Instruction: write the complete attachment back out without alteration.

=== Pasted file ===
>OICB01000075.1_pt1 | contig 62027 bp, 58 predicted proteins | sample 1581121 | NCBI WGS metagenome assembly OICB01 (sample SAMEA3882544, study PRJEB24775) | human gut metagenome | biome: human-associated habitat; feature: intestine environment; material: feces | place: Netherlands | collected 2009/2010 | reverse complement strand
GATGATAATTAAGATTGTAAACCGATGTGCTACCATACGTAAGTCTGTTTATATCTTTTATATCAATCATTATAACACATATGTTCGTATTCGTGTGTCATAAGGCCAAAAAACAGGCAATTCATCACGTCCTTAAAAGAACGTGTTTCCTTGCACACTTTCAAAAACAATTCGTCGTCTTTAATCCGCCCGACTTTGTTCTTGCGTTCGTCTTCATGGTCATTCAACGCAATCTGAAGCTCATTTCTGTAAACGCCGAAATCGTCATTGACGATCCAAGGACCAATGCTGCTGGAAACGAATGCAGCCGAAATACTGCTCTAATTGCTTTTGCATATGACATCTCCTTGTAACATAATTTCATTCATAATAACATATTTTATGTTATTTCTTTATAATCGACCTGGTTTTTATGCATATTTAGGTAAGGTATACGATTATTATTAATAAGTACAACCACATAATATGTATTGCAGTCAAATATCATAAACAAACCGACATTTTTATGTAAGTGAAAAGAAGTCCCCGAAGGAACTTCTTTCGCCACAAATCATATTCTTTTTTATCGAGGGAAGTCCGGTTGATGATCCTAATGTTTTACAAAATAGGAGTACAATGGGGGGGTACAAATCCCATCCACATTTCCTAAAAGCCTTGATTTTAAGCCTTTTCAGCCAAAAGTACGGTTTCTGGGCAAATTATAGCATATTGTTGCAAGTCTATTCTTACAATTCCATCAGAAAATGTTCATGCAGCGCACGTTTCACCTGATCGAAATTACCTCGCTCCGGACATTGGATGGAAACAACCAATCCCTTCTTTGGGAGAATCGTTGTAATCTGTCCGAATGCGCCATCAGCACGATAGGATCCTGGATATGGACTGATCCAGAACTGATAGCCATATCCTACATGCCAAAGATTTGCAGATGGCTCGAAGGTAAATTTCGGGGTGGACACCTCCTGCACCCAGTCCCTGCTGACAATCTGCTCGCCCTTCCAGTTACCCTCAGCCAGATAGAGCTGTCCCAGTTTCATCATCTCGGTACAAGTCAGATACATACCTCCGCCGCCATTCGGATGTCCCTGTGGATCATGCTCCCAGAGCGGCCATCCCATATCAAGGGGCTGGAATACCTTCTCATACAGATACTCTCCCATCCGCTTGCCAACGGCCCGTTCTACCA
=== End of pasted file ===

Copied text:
>OICB01000075.1_pt1 | contig 62027 bp, 58 predicted proteins | sample 1581121 | NCBI WGS metagenome assembly OICB01 (sample SAMEA3882544, study PRJEB24775) | human gut metagenome | biome: human-associated habitat; feature: intestine environment; material: feces | place: Netherlands | collected 2009/2010 | reverse complement strand
GATGATAATTAAGATTGTAAACCGATGTGCTACCATACGTAAGTCTGTTTATATCTTTTATATCAATCATTATAACACATATGTTCGTATTCGTGTGTCATAAGGCCAAAAAACAGGCAATTCATCACGTCCTTAAAAGAACGTGTTTCCTTGCACACTTTCAAAAACAATTCGTCGTCTTTAATCCGCCCGACTTTGTTCTTGCGTTCGTCTTCATGGTCATTCAACGCAATCTGAAGCTCATTTCTGTAAACGCCGAAATCGTCATTGACGATCCAAGGACCAATGCTGCTGGAAACGAATGCAGCCGAAATACTGCTCTAATTGCTTTTGCATATGACATCTCCTTGTAACATAATTTCATTCATAATAACATATTTTATGTTATTTCTTTATAATCGACCTGGTTTTTATGCATATTTAGGTAAGGTATACGATTATTATTAATAAGTACAACCACATAATATGTATTGCAGTCAAATATCATAAACAAACCGACATTTTTATGTAAGTGAAAAGAAGTCCCCGAAGGAACTTCTTTCGCCACAAATCATATTCTTTTTTATCGAGGGAAGTCCGGTTGATGATCCTAATGTTTTACAAAATAGGAGTACAATGGGGGGGTACAAATCCCATCCACATTTCCTAAAAGCCTTGATTTTAAGCCTTTTCAGCCAAAAGTACGGTTTCTGGGCAAATTATAGCATATTGTTGCAAGTCTATTCTTACAATTCCATCAGAAAATGTTCATGCAGCGCACGTTTCACCTGATCGAAATTACCTCGCTCCGGACATTGGATGGAAACAACCAATCCCTTCTTTGGGAGAATCGTTGTAATCTGTCCGAATGCGCCATCAGCACGATAGGATCCTGGATATGGACTGATCCAGAACTGATAGCCATATCCTACATGCCAAAGATTTGCAGATGGCTCGAAGGTAAATTTCGGGGTGGACACCTCCTGCACCCAGTCCCTGCTGACAATCTGCTCGCCCTTCCAGTTACCCTCAGCCAGATAGAGCTGTCCCAGTTTCATCATCTCGGTACAAGTCAGATACATACCTCCGCCGCCATTCGGATGTCCCTGTGGATCATGCTCCCAGAGCGGCCATCCCATATCAAGGGGCTGGAATACCTTCTCATACAGATACTCTCCCATCCGCTTGCCAACGGCCCGTTCTACCA